Just outside the doors of Strata Clothing HQ located in downtown Jacksonville, a blossoming spring heat is beginning to take hold. A warm breeze works its way over the riverfront, slicing between buildings new and old, stirring up a tangible change to the air. As I make my way inside in search of Strata founders Jerry and Jason Rodriguez, it’s clear now that this is where the true transformation is being made: inside the belly of the beast.
The expansive warehouse is bustling, as each turn of my head reveals another worker appearing energized with purpose. A symphony of productivity fills the room as keyboards clatter, designs are discussed, and clothing racks are stocked with fresh apparel. It’s not an artificial, or mandated, sense of urgency like one might expect to see in a corporate office environment. Creativity is on the agenda; all eyes focused toward the next, new beginning.
For the first time in more than two years, Strata is launching a new line of clothing. Defying the traditional guidelines of seasonal fashion rollouts, the brand’s sole line will simply be titled, False Idols.
“Now the way that we’re designing, we agree on what we’re both going through in life and put all of that together to give to our writer [Hash Sesay],” says Jason of Strata’s 2019 line, a curated mixed-media concept with an emphasis on tailored cuts, visual art, and the written word; all in the service of fashion. “Then he writes a story that speaks to the customer. All of the pieces will be related back to that same story that we feel everyone can identify with in one way or another.”
For the Rodriguez brothers, these stories are a result of a synergy in their lives, created from influences found in the cultures of both continental U.S. coastlines and their family’s roots in Peru.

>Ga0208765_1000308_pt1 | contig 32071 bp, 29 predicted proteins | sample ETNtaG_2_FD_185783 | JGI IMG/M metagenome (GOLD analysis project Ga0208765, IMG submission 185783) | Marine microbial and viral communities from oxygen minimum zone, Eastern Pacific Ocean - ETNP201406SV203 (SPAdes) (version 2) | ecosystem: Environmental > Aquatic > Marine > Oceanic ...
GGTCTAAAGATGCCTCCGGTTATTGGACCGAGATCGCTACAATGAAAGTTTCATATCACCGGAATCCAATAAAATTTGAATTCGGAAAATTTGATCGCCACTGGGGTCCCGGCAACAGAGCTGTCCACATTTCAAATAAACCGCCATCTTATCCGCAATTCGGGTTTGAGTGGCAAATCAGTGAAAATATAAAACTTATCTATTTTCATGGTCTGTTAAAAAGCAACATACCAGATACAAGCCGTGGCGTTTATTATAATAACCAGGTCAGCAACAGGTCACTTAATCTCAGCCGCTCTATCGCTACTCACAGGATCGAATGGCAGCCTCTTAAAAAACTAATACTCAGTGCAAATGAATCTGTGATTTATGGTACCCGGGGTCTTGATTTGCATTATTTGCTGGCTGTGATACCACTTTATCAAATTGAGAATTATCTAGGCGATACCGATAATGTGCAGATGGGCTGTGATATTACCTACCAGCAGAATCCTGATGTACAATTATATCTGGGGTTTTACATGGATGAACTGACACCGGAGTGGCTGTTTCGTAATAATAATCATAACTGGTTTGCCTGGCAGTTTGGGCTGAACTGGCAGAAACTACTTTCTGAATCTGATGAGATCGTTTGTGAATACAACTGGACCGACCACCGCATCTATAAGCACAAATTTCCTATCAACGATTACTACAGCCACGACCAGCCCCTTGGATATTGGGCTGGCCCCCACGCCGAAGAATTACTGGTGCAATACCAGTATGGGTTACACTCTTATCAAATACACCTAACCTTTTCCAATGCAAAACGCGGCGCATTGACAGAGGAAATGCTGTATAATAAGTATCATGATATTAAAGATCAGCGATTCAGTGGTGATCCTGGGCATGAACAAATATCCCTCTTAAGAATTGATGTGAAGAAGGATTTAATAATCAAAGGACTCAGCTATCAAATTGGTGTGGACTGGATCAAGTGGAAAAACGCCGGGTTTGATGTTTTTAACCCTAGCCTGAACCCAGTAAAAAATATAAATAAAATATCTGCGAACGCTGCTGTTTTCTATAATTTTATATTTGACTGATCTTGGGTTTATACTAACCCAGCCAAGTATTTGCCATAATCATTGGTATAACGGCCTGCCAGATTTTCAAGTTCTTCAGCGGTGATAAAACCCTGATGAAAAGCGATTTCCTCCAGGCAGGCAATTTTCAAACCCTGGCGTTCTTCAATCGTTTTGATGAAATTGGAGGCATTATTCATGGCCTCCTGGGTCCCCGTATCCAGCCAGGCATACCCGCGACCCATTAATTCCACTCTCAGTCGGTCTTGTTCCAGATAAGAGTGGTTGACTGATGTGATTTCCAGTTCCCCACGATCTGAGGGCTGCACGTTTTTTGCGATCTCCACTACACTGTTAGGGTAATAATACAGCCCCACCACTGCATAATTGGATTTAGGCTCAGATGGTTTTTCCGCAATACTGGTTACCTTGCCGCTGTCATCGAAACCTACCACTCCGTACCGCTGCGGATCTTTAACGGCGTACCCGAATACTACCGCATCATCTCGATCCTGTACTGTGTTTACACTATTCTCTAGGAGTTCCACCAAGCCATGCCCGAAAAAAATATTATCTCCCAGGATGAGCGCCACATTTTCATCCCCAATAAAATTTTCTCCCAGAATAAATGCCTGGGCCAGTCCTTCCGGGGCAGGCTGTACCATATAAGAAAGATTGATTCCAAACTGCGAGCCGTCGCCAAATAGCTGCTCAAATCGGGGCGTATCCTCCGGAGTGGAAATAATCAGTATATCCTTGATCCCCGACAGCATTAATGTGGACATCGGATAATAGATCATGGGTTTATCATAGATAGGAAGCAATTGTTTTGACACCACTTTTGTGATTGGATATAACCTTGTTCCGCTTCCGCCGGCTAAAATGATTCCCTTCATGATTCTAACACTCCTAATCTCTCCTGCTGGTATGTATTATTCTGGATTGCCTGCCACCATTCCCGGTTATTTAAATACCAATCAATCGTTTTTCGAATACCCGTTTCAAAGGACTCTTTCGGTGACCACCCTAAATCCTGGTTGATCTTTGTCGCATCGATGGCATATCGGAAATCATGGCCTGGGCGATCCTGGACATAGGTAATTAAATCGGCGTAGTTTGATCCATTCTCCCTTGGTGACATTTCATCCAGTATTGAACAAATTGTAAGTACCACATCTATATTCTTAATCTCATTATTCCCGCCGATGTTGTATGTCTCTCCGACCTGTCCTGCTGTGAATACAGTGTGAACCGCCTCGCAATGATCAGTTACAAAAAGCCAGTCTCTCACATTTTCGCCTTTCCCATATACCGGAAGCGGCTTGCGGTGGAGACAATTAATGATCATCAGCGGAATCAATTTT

“We’re really family oriented and I think that’s why our team sees a company that’s growing and growing,” says Jason. “It makes [our team] happy because both families from the American and Peruvian side are working together to create this monster.”
If all goes as planned, the monster won’t be contained. After purchasing this downtown-adjacent warehouse in 2016, Jerry and Jason set their sights on utilizing their designs to make create something bigger than just a homegrown streetwear brand.
“We push family because our grandparents started from zero and became big clothing manufacturers in Peru,” says Jason. “For years we lived through their stories told by our mom and were inspired by their work ethic.”
Aside from the Rodriguez family’s deep roots founded in clothing production in Peru, one has to wonder if it’s the team’s ability to think big that has garnered their success. A global mindset has allowed Strata to borrow influences from coast to coast and across international waters to create a brand that brings more than fashion sensibility to Northeast Florida.
“This area has a lot of character and we wanted to put some roots down,” says Jerry. “Our main long-term goal is to create an entertainment district by slowly acquiring buildings. We went to a New Year’s party in Brooklyn that was in an abandoned warehouse, but [club-ready electronic music duo] Disclosure was the main act and that served as a lot of inspiration for us.”
For the duo, the bond between fashion, arts, and music is intertwined. Strata is working to foster a relationship between these mediums through local and international collaborations, including a planned May release with Miami’s Rolling Loud festival, a future partnership with Lollapalooza; along with signature pieces from local artist Nicole “Nico” Holderbaum. With a street-level aesthetic, limited releases and one-of-a-kind designs, these pieces make a statement of personal style beyond that are light years ahead of fast fashion.
“As we’ve grown older, where are are in life is completely different from when we originally started the brand,” Jerry explains of Strata’s relaunch. “We’ve matured and what we wear is a little more sophisticated so that the pieces can speak for themselves. The workmanship. The quality. That’s what sets us apart.”